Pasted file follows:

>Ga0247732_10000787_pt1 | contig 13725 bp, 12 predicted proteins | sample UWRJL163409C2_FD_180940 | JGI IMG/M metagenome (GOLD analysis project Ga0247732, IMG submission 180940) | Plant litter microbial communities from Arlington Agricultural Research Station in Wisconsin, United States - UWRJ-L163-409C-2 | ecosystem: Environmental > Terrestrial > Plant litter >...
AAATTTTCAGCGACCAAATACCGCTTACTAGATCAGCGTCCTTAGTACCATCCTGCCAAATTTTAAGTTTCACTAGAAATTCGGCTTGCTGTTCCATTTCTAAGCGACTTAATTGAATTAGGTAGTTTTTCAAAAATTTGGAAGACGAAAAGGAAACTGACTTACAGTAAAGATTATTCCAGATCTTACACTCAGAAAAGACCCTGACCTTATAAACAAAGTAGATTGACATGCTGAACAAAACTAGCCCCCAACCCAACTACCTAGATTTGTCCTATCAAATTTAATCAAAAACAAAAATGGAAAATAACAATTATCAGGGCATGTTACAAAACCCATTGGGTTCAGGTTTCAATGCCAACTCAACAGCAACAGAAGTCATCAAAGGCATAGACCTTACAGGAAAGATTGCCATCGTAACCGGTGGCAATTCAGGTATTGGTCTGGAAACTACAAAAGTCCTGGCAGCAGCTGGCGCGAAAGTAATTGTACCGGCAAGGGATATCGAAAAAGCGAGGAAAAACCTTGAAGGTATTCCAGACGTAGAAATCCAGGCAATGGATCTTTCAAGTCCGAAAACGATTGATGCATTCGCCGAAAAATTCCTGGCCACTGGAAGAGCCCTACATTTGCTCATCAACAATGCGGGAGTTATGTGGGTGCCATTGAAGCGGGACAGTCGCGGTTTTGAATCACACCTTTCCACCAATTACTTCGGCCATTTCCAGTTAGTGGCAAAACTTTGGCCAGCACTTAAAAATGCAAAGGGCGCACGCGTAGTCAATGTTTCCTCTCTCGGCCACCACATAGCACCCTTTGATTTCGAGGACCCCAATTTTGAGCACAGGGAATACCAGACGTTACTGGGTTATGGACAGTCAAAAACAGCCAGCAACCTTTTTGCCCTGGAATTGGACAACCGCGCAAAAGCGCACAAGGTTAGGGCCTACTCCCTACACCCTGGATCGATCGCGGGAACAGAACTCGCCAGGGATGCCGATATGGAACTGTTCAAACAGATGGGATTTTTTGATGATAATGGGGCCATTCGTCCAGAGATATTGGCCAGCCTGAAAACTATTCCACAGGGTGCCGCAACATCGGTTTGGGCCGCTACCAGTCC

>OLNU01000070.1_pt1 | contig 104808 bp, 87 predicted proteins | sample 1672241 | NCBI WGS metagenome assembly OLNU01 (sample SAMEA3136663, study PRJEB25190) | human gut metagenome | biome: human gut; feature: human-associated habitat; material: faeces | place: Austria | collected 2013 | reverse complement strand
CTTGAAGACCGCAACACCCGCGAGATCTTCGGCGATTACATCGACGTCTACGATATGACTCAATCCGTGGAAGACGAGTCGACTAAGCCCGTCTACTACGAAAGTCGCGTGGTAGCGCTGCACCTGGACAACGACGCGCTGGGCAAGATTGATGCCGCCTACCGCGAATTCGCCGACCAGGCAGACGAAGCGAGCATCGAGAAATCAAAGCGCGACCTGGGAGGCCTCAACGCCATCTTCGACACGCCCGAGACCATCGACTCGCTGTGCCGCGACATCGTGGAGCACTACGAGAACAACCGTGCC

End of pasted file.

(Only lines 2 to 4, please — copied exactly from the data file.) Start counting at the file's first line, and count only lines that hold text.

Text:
AAATTTTCAGCGACCAAATACCGCTTACTAGATCAGCGTCCTTAGTACCATCCTGCCAAATTTTAAGTTTCACTAGAAATTCGGCTTGCTGTTCCATTTCTAAGCGACTTAATTGAATTAGGTAGTTTTTCAAAAATTTGGAAGACGAAAAGGAAACTGACTTACAGTAAAGATTATTCCAGATCTTACACTCAGAAAAGACCCTGACCTTATAAACAAAGTAGATTGACATGCTGAACAAAACTAGCCCCCAACCCAACTACCTAGATTTGTCCTATCAAATTTAATCAAAAACAAAAATGGAAAATAACAATTATCAGGGCATGTTACAAAACCCATTGGGTTCAGGTTTCAATGCCAACTCAACAGCAACAGAAGTCATCAAAGGCATAGACCTTACAGGAAAGATTGCCATCGTAACCGGTGGCAATTCAGGTATTGGTCTGGAAACTACAAAAGTCCTGGCAGCAGCTGGCGCGAAAGTAATTGTACCGGCAAGGGATATCGAAAAAGCGAGGAAAAACCTTGAAGGTATTCCAGACGTAGAAATCCAGGCAATGGATCTTTCAAGTCCGAAAACGATTGATGCATTCGCCGAAAAATTCCTGGCCACTGGAAGAGCCCTACATTTGCTCATCAACAATGCGGGAGTTATGTGGGTGCCATTGAAGCGGGACAGTCGCGGTTTTGAATCACACCTTTCCACCAATTACTTCGGCCATTTCCAGTTAGTGGCAAAACTTTGGCCAGCACTTAAAAATGCAAAGGGCGCACGCGTAGTCAATGTTTCCTCTCTCGGCCACCACATAGCACCCTTTGATTTCGAGGACCCCAATTTTGAGCACAGGGAATACCAGACGTTACTGGGTTATGGACAGTCAAAAACAGCCAGCAACCTTTTTGCCCTGGAATTGGACAACCGCGCAAAAGCGCACAAGGTTAGGGCCTACTCCCTACACCCTGGATCGATCGCGGGAACAGAACTCGCCAGGGATGCCGATATGGAACTGTTCAAACAGATGGGATTTTTTGATGATAATGGGGCCATTCGTCCAGAGATATTGGCCAGCCTGAAAACTATTCCACAGGGTGCCGCAACATCGGTTTGGGCCGCTACCAGTCC

>OLNU01000070.1_pt1 | contig 104808 bp, 87 predicted proteins | sample 1672241 | NCBI WGS metagenome assembly OLNU01 (sample SAMEA3136663, study PRJEB25190) | human gut metagenome | biome: human gut; feature: human-associated habitat; material: faeces | place: Austria | collected 2013 | reverse complement strand
CTTGAAGACCGCAACACCCGCGAGATCTTCGGCGATTACATCGACGTCTACGATATGACTCAATCCGTGGAAGACGAGTCGACTAAGCCCGTCTACTACGAAAGTCGCGTGGTAGCGCTGCACCTGGACAACGACGCGCTGGGCAAGATTGATGCCGCCTACCGCGAATTCGCCGACCAGGCAGACGAAGCGAGCATCGAGAAATCAAAGCGCGACCTGGGAGGCCTCAACGCCATCTTCGACACGCCCGAGACCATCGACTCGCTGTGCCGCGACATCGTGGAGCACTACGAGAACAACCGTGCC